I have a long-standing interest in GIS, spatial analysis and landscape archaeology, with a particular emphasis on spatial modelling of stable isotope data, the role of web-GIS in collaborative research, and Neolithic occupation and stone working on the Yorkshire Wolds. Recent and ongoing research includes identification of the likely sources of the raw materials used in prehistoric wood carvings from Pitch Lake (Trinidad), determination of the possible geographic origins of the individuals cremated and buried in the Aubrey Holes at Stonehenge (UK), development of the web-mapping application for the Atlas of Hillforts of Britain and Ireland, creation of a map of biologically available strontium for Ireland, and geophysical and topographic survey on Lower Gypsades hill at Knossos (Crete). I am an active member of Computer Applications & Quantitative Methods in Archaeology (CAA) – I am currently an elected officer (Treasurer) on the CAA Executive Steering Committee and a co-opted member of the Scientific Committee as the Local Organiser for CAA2020 Oxford.
Esri UK 2018 Customer Success Award for Community Engagement
Archaeological Spatial Analysis: A Methodological Guide
This chapter introduces the spatial approaches which are used to determine the likely geographic origins of humans and animals and which in turn are used to understand mobility and migration. Two approaches are outlined – the first based on the calculation of residuals, and the second based on Bayesian statistics and maximum likelihood estimation. Both approaches compare the observed isotope measurement for an archaeological sample to the expected isotope measurement from baseline data for the area of interest. These approaches are applied to case studies from Annaghmare in Northern Ireland and Duggleby Howe on the Yorkshire Wolds. The case studies highlight the uncertainty implicit within the process of assigning an individual to a geographic region and the importance of using baseline data which adequately accounts for all of the factors that influence the spatial variation of the measured isotope tracer.
The Atlas of Hillforts of Britain and Ireland Online
Lock, G, Ralston, I
Hillforts: Britain, Ireland and the Nearer Continent
The Atlas of Hillforts of Britain and Ireland was a collaborative research project funded by the Arts and Humanities Research Council and carried out by the Universities of Oxford and Edinburgh, together with colleagues from University College Cork, Ireland. Building on a strong tradition of mapping dating back to the nineteenth century, the Atlas of Hillforts for the first time draws together evidence relating to all known hillforts – an iconic class of monument which forms the dominant component of settlement record in the first millennia BC and AD - on both sides of the Irish Sea. The digital version of the Atlas of Hillforts of Britain and Ireland was created using the ArcGIS platform, with the underlying data hosted on an ArcGIS Enterprise server and an accessible user interface created using Web AppBuilder for ArcGIS. It was launched at the end-of-project conference in June 2017 and has attracted over 275,000 visitors from 198 countries since then, with an average visit of over 6 minutes and more than 45 page views per visitor. The digital atlas has been used to promote National Parks, museums and public archives and has been highlighted as an invaluable research tool and educational resource for schools and universities.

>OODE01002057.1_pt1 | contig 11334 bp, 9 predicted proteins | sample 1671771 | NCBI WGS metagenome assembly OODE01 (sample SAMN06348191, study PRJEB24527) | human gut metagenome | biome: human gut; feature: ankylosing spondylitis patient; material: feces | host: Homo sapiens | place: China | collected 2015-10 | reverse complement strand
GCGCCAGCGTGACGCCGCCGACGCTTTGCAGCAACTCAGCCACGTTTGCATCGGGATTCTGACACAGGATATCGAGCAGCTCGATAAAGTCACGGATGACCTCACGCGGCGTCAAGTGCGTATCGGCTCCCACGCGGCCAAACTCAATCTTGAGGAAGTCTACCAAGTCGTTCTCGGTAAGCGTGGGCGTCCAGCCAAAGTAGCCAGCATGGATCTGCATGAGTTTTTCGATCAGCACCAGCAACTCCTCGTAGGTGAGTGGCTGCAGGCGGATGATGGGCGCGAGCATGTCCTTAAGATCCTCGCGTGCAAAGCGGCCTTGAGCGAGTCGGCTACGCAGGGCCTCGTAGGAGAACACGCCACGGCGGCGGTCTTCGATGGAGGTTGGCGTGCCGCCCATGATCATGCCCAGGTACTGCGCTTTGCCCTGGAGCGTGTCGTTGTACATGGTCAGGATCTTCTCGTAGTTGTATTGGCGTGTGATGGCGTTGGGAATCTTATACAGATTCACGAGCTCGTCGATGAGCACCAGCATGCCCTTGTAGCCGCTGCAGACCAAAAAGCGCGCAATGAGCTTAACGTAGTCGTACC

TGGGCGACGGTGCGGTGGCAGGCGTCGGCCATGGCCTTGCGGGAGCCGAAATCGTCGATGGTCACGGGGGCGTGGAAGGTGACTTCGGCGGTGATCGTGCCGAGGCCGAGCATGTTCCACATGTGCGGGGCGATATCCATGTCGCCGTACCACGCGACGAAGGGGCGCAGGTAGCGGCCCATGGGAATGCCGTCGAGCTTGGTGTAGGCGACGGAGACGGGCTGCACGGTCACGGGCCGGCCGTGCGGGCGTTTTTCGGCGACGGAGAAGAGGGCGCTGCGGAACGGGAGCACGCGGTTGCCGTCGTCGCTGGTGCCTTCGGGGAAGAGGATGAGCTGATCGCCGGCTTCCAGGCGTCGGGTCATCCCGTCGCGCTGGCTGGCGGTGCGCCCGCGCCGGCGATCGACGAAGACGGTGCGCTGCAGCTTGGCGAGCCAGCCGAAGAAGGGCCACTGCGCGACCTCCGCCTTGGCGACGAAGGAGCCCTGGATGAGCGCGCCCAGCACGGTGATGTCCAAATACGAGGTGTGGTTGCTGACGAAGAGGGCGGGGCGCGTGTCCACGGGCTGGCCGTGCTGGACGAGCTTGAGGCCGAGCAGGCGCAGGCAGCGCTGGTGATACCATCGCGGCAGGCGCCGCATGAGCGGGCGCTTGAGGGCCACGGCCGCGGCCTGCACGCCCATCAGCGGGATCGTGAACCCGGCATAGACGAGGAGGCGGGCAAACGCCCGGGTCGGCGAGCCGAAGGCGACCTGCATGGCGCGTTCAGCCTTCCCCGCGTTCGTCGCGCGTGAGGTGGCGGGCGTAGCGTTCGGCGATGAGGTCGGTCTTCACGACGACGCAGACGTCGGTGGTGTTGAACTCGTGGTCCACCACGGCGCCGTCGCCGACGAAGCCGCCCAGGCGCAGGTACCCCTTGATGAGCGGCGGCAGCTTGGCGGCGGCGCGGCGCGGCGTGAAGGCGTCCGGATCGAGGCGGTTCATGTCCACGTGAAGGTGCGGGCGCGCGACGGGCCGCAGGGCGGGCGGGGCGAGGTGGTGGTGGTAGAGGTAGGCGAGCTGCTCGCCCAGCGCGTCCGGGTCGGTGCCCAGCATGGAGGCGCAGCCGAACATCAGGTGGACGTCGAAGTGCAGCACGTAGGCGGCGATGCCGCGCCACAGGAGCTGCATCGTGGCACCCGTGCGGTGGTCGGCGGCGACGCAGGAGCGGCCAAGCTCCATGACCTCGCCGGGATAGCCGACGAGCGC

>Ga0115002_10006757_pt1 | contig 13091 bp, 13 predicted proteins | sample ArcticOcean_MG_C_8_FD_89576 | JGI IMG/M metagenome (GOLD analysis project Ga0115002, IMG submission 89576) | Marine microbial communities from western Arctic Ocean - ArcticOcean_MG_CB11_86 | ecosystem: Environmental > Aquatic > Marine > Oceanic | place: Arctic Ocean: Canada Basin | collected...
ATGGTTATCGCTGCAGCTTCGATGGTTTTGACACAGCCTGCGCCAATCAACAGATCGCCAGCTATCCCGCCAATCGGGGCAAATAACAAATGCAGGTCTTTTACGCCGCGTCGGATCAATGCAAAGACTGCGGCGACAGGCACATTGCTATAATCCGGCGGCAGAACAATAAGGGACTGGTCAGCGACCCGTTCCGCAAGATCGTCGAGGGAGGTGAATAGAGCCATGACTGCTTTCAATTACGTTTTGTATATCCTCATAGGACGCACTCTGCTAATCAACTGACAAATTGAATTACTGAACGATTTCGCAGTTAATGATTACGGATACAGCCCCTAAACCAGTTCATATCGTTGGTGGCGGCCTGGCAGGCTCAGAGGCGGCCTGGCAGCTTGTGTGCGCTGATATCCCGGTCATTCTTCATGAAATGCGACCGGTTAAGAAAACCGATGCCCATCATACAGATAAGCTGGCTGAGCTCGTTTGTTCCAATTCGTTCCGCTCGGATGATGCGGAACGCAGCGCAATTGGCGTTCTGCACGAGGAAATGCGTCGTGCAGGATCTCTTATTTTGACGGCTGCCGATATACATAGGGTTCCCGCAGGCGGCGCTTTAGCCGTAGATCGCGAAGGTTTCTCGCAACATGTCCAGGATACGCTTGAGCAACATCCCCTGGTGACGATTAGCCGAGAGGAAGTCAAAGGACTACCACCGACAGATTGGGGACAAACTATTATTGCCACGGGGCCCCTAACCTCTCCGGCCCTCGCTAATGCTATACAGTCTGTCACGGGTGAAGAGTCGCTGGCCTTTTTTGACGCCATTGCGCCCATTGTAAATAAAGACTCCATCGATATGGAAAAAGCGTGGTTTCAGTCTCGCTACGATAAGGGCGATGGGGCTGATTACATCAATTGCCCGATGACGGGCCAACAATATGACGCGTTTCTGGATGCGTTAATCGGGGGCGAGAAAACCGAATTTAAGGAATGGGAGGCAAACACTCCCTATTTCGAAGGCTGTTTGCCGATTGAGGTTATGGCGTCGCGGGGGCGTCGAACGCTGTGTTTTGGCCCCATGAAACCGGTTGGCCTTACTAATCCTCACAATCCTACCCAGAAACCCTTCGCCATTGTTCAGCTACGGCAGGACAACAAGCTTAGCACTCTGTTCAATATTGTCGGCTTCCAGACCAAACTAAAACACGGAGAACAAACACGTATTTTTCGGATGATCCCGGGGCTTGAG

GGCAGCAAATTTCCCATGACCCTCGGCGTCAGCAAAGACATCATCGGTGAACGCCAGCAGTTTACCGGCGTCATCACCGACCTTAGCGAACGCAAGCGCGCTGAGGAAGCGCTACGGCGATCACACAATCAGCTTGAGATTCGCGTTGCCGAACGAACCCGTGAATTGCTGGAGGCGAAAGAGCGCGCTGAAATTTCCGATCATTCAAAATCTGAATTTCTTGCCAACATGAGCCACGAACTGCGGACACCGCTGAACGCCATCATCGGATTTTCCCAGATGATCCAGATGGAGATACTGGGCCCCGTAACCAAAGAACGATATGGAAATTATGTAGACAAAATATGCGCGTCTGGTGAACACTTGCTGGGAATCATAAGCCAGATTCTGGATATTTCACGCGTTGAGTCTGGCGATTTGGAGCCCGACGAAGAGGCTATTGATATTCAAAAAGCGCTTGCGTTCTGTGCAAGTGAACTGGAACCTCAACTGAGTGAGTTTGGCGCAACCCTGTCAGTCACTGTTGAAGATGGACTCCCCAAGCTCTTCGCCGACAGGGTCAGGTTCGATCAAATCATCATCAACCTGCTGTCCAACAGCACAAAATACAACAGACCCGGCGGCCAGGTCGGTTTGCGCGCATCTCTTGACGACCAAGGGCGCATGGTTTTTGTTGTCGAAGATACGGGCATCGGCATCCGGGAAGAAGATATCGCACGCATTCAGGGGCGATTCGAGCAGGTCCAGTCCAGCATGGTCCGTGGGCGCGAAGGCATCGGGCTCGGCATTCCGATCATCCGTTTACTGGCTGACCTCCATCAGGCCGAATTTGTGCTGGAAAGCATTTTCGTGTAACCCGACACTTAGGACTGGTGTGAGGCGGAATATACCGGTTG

Strontium isotope analysis on cremated human remains from Stonehenge support links with west Wales.
Snoeck, C, Pouncett, J, Claeys, P, Goderis, S, Mattielli, N, Parker Pearson, M, Willis, C, Zazzo, A, Lee-Thorp, JA, Schulting, RJ
Cremated human remains from Stonehenge provide direct evidence on the life of those few select individuals buried at this iconic Neolithic monument. The practice of cremation has, however, precluded the application of strontium isotope analysis of tooth enamel as the standard chemical approach to study their origin. New developments in strontium isotopic analysis of cremated bone reveal that at least 10 of the 25 cremated individuals analysed did not spend their lives on the Wessex chalk on which the monument is found. Combined with the archaeological evidence, we suggest that their most plausible origin lies in west Wales, the source of the bluestones erected in the early stage of the monument's construction. These results emphasise the importance of inter-regional connections involving the movement of both materials and people in the construction and use of Stonehenge.
Anthropology, Physical, Archaeology, Body Remains, Cremation, Dental Enamel, Human Migration, Humans, Mass Spectrometry, Strontium Isotopes, Wales